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Yep. When his wife was his girlfriend, she gave Scott this little t-rex for his birthday… a little t-rex who ended up traveling the world! If you want to see everywhere that “dinosaur” went, before his arm fell off and he was retired to the shelf, check out the map right here.

And finally, I thought these three images were the perfect way to wrap things up:

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The future, Scott in a secret hideout, and a Pizza Hut pegasus. The only thing that would have made this better… pie. Hm, I wonder if I could convince Scott to do a painting with an astronaut and a coconut cream pie? A girl can dream.

Thank you so much to Scott for sharing his story {and making me laugh for an hour}, thanks to Saatchi Art for supporting the episode, and big thanks to you for listening. There will be more art for your ear next weekend.





charlotte keates

charlottekeates

I would happily live in one of these paintings… I’ll take one with a pool. This is the gorgeous work of London based artist Charlotte Keates. Her statement says it all, so I’ll let Charlotte take it from here:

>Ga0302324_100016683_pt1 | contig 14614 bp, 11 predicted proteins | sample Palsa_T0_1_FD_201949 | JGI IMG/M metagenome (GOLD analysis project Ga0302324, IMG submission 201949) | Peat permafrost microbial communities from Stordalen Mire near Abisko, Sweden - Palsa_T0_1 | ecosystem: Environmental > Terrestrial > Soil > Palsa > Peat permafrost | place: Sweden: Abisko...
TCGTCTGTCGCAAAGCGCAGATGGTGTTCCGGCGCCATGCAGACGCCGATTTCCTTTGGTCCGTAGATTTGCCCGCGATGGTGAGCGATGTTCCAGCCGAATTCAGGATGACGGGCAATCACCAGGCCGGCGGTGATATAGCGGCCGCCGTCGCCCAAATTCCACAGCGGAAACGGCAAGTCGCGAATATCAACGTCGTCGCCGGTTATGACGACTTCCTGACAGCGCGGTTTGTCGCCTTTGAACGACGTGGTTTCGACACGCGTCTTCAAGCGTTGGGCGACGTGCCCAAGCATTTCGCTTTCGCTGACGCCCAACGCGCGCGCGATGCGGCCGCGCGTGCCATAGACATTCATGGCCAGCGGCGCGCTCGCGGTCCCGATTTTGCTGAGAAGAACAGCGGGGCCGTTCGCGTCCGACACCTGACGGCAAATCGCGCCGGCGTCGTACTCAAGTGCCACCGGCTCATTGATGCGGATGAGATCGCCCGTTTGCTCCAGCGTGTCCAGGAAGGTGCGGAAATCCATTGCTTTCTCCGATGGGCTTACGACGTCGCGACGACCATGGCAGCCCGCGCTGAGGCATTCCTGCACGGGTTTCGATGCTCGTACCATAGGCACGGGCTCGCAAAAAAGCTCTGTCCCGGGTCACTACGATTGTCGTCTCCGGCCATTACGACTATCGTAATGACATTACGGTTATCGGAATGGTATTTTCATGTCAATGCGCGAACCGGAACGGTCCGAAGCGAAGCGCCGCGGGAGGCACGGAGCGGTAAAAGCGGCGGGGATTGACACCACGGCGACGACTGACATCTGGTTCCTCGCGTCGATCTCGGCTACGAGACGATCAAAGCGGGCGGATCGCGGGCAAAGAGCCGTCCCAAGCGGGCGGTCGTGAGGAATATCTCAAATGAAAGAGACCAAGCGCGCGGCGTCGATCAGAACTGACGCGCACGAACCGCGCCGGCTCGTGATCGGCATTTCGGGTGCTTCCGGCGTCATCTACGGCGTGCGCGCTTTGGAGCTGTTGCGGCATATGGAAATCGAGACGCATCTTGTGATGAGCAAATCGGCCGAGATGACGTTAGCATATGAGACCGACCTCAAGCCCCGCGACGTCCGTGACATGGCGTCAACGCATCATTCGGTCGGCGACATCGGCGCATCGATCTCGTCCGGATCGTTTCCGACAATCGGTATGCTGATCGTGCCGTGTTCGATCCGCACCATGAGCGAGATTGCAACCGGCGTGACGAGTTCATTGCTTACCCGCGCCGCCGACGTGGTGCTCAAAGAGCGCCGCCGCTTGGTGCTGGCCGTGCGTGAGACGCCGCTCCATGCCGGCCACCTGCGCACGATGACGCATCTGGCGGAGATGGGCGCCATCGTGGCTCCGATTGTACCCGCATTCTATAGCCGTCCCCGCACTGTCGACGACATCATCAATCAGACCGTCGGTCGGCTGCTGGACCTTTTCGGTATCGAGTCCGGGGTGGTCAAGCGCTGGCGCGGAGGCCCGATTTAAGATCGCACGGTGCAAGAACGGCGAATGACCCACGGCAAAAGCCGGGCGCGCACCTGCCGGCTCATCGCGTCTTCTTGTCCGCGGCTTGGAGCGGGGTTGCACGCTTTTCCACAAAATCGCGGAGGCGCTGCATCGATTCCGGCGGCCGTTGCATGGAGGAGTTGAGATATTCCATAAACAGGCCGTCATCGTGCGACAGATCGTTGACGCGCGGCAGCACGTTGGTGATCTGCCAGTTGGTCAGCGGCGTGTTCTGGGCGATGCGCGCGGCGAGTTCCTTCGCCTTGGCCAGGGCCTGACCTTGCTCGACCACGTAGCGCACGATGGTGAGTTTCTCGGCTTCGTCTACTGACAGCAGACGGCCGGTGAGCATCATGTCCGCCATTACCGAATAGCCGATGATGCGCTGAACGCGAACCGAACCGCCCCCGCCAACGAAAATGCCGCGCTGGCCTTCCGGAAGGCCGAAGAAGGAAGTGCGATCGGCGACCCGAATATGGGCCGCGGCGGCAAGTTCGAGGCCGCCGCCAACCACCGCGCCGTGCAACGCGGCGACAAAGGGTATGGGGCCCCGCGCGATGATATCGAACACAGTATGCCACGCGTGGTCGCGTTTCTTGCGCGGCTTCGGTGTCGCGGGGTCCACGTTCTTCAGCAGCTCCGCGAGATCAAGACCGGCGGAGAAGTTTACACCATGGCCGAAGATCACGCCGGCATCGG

“I am particularly interested in the dialogue between architecture and nature. Ever-inspired by the 1960’s and 70’s classical architectural interiors, I aim to create intriguing and surprisingly illusionary interiors. These spaces convey a sense of stillness, a peaceful and calm location of contemplation – a space to think. Particular experiences and observations forge the main architectural structures, angles and objects in my paintings, where I aim to portray the beauty achieved through geometric simplicity.

The outdoors spills through a window or door, location or setting. Pots and plants teeter on the edge of a table whilst trees grow convincingly from rooftops and pillars are cut off abruptly, hovering slightly above ground level. The interiors are minimally furnished with large glass open spaces, leaving it exposed to the vulnerability of the outside world that encroaches upon us. The landscape has no boundaries; we are unable to control and confine it, forcing the inside out and the outside in.”

Sigh. Lovely.

{ps. She has a show opening next Thursday, June 2, at Arusha Gallery in Edinburgh.}